Traveling to another country can be extremely taxing on your health. While a new environment, new food and a different climate can be exciting, they also require your body to make major adjustments to its regular routine. As a result, your health can begin to suffer which may ultimately place your entire trip in jeopardy. Taking the necessary precautions before you travel can help to reduce the risk of getting ill. Here are five things to consider before embarking on a trip abroad.
When traveling to a more exotic location, getting the appropriate immunizations is critical to staying safe and healthy. The exact vaccinations required will vary depending on which country you visit, but a medical professional can advise you on the necessary shots. Some of the more common inoculations include typhoid and yellow fever, malaria, hepatitis A and B, and rabies. Be sure to schedule an appointment with your doctor well in advance of your trip, in case any immunization requires more than one visit.
In the event of an emergency, travel insurance can be a lifesaving investment. If you’ve already got health insurance, be sure to call your insurer before taking a trip to confirm that your policy applies overseas and covers emergency expenses such as medical evacuation. If not, you’ll need to purchase a temporary travel insurance policy before embarking.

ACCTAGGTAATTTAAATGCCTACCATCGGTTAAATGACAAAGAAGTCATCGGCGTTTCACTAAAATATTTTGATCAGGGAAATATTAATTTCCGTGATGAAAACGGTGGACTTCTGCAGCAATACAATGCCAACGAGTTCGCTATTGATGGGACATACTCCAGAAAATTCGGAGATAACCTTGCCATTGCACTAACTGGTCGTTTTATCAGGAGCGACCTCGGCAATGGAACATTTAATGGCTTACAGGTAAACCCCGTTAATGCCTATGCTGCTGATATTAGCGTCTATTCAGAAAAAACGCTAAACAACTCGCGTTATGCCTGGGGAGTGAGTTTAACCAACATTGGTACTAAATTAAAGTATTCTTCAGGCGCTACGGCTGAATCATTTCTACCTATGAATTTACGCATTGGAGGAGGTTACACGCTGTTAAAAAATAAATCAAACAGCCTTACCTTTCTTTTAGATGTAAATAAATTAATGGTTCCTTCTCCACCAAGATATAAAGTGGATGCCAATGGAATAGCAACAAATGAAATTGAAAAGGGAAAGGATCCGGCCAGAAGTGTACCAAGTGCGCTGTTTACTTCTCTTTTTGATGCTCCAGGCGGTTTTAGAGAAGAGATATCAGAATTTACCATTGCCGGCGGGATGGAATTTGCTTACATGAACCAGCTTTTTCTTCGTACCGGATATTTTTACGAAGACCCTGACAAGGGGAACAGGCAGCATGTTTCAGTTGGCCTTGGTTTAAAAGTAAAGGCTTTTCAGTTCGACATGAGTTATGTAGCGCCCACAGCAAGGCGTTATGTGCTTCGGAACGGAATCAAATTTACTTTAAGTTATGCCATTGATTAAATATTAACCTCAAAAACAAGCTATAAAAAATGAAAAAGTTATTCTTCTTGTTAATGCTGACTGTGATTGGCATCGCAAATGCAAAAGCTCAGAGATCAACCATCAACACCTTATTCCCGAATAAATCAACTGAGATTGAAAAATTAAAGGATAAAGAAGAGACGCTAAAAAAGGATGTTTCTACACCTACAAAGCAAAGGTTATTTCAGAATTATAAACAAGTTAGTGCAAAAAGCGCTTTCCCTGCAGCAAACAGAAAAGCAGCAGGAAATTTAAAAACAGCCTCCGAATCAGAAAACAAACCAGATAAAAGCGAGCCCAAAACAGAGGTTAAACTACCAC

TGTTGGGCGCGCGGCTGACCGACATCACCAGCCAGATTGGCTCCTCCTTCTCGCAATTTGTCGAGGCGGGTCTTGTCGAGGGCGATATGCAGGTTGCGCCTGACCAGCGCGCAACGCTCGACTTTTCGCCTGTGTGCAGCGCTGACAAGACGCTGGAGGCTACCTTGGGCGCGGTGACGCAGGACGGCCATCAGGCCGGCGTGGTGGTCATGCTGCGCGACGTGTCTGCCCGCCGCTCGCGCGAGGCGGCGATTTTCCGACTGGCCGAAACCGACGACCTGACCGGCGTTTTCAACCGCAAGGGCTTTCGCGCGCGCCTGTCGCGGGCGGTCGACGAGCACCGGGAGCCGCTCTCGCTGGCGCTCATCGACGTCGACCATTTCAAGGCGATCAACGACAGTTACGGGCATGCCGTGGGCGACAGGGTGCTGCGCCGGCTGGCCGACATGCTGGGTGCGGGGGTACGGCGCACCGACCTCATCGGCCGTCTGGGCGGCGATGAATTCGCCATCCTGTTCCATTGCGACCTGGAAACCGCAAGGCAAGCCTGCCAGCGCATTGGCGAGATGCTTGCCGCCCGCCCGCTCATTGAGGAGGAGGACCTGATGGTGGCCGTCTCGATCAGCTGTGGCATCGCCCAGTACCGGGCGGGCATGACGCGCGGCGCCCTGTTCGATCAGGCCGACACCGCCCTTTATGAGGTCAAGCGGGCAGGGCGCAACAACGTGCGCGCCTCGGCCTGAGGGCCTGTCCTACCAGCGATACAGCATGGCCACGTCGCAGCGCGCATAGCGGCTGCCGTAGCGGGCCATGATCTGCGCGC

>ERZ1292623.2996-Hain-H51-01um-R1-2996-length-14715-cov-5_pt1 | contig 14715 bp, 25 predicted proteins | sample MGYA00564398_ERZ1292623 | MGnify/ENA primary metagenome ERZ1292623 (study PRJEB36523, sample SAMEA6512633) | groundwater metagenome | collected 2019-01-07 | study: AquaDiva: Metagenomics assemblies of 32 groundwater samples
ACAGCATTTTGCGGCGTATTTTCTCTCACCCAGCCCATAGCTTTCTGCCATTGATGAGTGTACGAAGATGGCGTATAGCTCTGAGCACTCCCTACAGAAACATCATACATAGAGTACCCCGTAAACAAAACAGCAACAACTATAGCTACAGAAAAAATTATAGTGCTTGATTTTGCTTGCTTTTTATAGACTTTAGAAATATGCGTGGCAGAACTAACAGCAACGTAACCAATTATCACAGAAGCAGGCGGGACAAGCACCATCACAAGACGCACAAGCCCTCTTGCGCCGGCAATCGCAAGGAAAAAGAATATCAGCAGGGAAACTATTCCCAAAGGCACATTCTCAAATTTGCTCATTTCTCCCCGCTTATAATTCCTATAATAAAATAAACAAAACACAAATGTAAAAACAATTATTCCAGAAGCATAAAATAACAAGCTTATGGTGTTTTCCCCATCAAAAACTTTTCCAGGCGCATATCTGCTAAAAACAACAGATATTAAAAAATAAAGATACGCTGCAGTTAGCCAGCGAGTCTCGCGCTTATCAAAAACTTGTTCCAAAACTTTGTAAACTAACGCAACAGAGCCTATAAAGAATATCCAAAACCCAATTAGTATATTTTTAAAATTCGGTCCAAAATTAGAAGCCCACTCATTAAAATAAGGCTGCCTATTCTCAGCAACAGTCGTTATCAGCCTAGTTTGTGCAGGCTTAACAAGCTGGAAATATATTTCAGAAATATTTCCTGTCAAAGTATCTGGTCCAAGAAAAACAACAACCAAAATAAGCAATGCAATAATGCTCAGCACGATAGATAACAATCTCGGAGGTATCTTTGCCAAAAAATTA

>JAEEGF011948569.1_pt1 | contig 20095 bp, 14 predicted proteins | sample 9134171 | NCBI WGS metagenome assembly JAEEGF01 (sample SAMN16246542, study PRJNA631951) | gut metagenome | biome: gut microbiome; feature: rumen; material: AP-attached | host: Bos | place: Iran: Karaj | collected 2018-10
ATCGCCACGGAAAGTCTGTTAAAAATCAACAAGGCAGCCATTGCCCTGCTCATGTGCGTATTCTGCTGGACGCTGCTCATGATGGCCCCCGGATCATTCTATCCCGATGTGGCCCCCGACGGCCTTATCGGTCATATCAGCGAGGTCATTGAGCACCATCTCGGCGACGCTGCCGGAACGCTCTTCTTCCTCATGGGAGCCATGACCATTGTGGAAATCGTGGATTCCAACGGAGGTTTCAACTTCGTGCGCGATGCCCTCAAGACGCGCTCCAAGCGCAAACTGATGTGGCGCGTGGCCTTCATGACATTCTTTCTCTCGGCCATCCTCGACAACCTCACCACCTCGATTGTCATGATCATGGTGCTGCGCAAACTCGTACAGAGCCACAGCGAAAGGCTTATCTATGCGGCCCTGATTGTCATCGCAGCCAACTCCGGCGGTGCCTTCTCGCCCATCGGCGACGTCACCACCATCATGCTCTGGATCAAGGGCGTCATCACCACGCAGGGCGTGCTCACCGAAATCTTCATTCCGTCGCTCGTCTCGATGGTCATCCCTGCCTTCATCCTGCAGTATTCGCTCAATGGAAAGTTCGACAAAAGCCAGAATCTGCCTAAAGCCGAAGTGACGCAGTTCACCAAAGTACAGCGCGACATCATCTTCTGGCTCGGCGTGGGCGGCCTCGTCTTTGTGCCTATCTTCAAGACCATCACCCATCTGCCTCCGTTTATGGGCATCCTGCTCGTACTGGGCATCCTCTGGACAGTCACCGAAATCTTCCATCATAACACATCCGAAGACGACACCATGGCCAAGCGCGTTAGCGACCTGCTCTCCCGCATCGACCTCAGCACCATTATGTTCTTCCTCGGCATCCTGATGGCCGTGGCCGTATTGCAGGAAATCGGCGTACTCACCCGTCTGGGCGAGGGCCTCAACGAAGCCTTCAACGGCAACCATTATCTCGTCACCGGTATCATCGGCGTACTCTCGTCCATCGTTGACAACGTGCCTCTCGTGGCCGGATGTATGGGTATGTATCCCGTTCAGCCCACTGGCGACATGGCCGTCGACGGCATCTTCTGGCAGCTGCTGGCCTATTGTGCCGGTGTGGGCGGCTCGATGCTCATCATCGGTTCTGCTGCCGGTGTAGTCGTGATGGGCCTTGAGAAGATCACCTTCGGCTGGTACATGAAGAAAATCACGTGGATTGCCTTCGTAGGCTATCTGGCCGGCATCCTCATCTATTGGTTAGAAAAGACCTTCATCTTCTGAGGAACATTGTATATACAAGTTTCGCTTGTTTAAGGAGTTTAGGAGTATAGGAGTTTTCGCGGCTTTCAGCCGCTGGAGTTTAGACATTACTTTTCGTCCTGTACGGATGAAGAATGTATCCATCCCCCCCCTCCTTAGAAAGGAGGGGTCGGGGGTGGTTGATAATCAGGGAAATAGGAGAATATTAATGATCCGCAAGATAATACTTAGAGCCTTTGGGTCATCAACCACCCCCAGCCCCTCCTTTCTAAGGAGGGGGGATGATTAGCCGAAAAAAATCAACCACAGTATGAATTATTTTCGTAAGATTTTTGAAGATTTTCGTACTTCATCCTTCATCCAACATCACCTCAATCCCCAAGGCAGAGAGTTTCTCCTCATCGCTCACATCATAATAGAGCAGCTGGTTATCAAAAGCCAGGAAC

Prevent Jet Lag
A change in time zones while traveling can scramble your internal clock, leaving you sluggish and tired for days, or even weeks. This sleep deprivation can lower your immune system, leaving you more susceptible to disease and infection. In order to combat this, try easing yourself into the new time zone by adjusting your sleeping pattern gradually in the days leading up to your flight. Make sure to rest particularly well the night before the flight to prepare your body for the switch.
If you require regular prescription medication, you’ll need to prepare yourself before taking a trip. Always ensure that you’ve got enough medicine before leaving, and be sure to store it in your carry on, in case your luggage gets lost. Depending on your medical requirements, it may also be wise to bring written prescriptions for all your drugs in the event they get lost or stolen.
It’s important to stay hydrated, particularly when traveling to warm climates, but the tap water in your area may not be safe to drink. Even if the locals drink it regularly, your body may not be adjusted to the bacteria in a foreign country’s drinking water, which can cause ailments like upset stomach and diarrhea. Before you leave, you’ll need to identify any potential water safety issues in your destination and plan accordingly. If you’re planning to visit an area without safe and readily available drinking water, you might consider packing a portable water filter and consulting your doctor about any necessary vaccinations.